Feb. 24, 2009 by Yee Huang

Walk into any grocery store and you’ll find a barrage of labels on every product that proudly and loudly proclaims its ecofriendly pedigree: Organic!  Fair trade and shade-grown!  Local!  An article last week in the Wall Street Journal posits two of the latest entries into the fray: virtual water and water footprint.   


Relatively new additions to the enviro-lexicon, “virtual water” is the volume of water required for producing a commodity, and “water footprint” measures “the total volume of freshwater that is used to produce the goods and services consumed by the individual or community.”  The water is “virtual” because it is often not part of the final product.  For a cotton t-shirt, for example, the virtual water accounts for the water needed to grow and irrigate the cotton and the water used during the manufacturing process.  The average water footprint of a country depends on four …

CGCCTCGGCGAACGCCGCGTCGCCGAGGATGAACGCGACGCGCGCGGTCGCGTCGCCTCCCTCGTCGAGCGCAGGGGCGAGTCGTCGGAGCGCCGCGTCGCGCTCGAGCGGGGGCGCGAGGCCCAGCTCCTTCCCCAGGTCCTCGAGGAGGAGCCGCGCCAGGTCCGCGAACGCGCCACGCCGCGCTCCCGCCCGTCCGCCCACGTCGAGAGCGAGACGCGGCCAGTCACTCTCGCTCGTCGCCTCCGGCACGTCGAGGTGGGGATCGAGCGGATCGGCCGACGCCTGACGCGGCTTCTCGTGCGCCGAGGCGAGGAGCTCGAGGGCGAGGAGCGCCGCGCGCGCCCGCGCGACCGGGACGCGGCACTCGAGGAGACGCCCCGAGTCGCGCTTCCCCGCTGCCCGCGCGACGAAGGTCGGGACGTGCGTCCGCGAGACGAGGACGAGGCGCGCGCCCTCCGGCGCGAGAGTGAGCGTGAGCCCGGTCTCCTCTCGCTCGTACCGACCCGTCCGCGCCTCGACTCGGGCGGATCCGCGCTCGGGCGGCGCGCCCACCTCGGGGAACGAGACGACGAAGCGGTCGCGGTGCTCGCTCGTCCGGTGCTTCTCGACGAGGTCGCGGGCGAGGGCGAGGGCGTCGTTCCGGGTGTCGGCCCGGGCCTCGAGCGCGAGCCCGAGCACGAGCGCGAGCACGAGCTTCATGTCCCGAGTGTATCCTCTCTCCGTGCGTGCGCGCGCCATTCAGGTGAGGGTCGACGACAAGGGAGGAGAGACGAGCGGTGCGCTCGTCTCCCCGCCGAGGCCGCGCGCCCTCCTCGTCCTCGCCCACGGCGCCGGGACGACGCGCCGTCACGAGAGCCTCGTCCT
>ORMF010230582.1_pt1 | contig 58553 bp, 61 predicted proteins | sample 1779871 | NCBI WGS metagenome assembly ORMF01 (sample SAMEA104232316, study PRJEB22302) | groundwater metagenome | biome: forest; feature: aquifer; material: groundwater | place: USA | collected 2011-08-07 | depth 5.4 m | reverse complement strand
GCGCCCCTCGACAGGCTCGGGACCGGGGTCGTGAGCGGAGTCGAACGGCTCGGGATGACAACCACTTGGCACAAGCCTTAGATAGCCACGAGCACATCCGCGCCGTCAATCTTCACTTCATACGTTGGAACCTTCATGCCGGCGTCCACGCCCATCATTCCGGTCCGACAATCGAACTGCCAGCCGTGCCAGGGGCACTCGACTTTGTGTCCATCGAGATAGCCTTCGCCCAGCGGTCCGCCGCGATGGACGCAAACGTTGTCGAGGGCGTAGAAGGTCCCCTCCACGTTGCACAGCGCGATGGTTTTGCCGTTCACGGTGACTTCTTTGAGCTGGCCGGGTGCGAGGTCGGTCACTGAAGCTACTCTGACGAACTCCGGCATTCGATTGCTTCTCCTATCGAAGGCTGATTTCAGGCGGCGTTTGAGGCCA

Feb. 23, 2009 by Matthew Freeman

Milwaukee Journal-Sentinel reporters Susanne Rust and Meg Kissinger are about to pick up some well deserved hardware for their series on bisphenol A (BPA) – a plastic hardener that leaches from plastic when microwaved. The substance causes neurological and developmental hazards, but it is ubiquitous in food storage containers, including water bottles and baby bottles. Rust and Kissinger’s 2007-08 reporting on the problem, and the FDA’s eagerness to overlook it, ignited public controversy, causing FDA to reconsider a decision to take a pass on regulating BPA. In fact, FDA has promised an update on the issue this week.


In April, Rust and Kissinger will receive one of journalism’s highest honors for the series, the George Polk Award from Long Island University. The series has already been awarded the 2008 John B. Oakes Award for Distinguished Environmental Journalism from Columbia University's Graduate School of Journalism …

Feb. 20, 2009 by James Goodwin